Questions about resting heart rate

Hi Paul,

I've started the 4-week dragon fitness routine, and have a few questions about it:

1. The other day when I went for a run according to the day 1 plan, everything went pretty well, and after running for 6 minutes my heart rate came down to its resting rate in some 4-5 minutes. However, the next day I went to the gym because they have a training bike, and I wanted to keep accurate track of my heart rate throughout. After the bike exercise, it took me a full 20 or more minutes for my heart rate to get down to resting. I'm not ill or unfit, so 20-30 minutes seems like a long time. At this rate it'll take me ages to get to week 2.
Am I doing something wrong? Is this normal? Anything you would suggest?

2. After finishing the exertion phase, how do we wait for the heart rate to go down? Just sit down and do nothing, or stand still, or walk normally? (I ask because the trainer in the gym told me if I just sat on the bike and waited, my heart rate would go up briefly.)

3. If we are on the Dragon fitness routines 4-week programme, should we still also use the 50-yard sprint you mention elsewhere in order to increase lung volume? If so, how often should we do it?

Thank you!

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Aug 18, 2011
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Dragon Sprints.
by: Anonymous

The 50 yard sprint is simply one method of performing the Dragon fitness workouts. If you were using it, again as indicated in the book and FAQ's, in the 4 week program you'd do it 3 times a week, every 2nd day or so, and just sprint the 50 yards at 70%, rest recover, sprint it at 75% RandR, sprint at 80% and so on.

Aug 18, 2011
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What to do when recovering
by: Paul from Isometric-Training.com

Again I've written about this in the book, and the FAQ's. Personally I read excerpts from the Hagakure, or lie down and nap.

If you sit on the bike, that's fine - and yes you will see a short rise in heart rate - you're meant to!!!! That's the whole point!!! That rise is the oxygen deficit you've created through exertion calling on more oxygen, and that leads to a higher heart rate. Once you stop, if you've hit the right zones you'll see that small increase, as the body recovers, then it will drop. Stay relaxed till you're at your recovery point. Then repeat at a higher intensity. ;-)

Aug 18, 2011
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Abnormally long recovery rates
by: Paul from Isometric-Training.com

In this example there are a couple of factors. Firstly you did a workout the day before. The heart is a muscle, as are the muscles that govern respiration. As such they, like all muscle NEED TIME TO RECOVER.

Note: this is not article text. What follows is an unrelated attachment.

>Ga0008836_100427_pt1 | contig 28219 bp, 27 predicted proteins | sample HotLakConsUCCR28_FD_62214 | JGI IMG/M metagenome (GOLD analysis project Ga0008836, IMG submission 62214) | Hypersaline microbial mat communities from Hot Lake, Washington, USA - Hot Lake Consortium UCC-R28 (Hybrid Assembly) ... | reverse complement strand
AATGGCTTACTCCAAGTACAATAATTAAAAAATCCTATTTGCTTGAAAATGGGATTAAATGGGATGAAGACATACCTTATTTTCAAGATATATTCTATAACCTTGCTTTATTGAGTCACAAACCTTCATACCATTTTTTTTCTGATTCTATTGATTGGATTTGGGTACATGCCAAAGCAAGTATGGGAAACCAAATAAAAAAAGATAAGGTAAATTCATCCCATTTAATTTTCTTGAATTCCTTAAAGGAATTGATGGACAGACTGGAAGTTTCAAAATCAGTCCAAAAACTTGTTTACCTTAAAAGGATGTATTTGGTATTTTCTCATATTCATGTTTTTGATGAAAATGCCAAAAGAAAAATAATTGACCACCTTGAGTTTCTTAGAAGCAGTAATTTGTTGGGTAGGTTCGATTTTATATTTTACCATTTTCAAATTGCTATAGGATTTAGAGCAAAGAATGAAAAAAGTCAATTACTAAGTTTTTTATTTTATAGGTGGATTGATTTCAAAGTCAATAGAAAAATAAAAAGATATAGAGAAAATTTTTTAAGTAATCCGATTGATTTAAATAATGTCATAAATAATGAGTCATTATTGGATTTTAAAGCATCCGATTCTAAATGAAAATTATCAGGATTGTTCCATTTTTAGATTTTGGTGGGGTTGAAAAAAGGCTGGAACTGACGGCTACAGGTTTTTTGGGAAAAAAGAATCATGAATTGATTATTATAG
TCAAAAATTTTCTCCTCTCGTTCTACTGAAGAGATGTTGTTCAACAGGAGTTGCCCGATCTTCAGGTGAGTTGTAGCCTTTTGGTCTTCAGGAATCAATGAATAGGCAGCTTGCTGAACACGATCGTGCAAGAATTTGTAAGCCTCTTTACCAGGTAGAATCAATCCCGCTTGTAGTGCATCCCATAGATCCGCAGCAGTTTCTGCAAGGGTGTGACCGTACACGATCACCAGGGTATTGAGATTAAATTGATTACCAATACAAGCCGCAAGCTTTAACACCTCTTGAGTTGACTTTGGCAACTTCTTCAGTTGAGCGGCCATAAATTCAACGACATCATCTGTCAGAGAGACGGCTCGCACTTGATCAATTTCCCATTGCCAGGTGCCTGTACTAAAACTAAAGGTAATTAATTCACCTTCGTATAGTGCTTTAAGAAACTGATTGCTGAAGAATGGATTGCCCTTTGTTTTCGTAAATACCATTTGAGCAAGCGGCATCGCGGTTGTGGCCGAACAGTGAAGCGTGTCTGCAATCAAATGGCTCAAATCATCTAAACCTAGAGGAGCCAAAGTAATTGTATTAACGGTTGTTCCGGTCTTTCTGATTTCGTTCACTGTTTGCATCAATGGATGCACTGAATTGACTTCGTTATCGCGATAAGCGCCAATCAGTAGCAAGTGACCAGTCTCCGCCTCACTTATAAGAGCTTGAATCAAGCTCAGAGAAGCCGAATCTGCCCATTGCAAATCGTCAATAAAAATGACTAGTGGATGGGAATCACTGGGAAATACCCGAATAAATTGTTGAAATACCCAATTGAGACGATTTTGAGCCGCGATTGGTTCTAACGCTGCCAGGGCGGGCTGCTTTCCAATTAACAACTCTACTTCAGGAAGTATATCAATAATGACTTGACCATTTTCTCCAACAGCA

I discuss recovery extensively in Project Dragon. It's vitally important not just for muscle size and strength but for your cardio work as taught and explained in PD.

It's likely you simply weren't recovered.

Secondly how where you monitoring your heart rate? In PD I recommend using a chest strap monitor. Other methods simply aren't reliable or accurate. Many gyms today outfit there equipment with sensor pads that take a pulse reading from your hands - this is a pulse rate - NOT your real accurate Heart Rate.

I'd suggest you follow the program - REST, recover, get fitter - then stimulate again. Daily training is acceptable but a more advanced technique that requires training and development.

Additionally, you may actually be quite unfit. A 6 minute jog at 70% you should recover from (when fit) in less than 1 minute. - Not 4-5. ;-) But this is good, you'll see improvement quickly - but don't rush forward before your ready - you'll only short change your results and never improve.



Aug 18, 2011
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Multiple Questions
by: Paul from Isometric-Training.com

Hi,

Firstly, a word to all - don't ask multiple questions per post - I don't mind multiple questions, BUT post them individually. That way people can easily see what the questions is and saves them asking something similar.

With that said, let's look at each of these. I'll answer each one in separate comment box for ease of searching and thread clarity.

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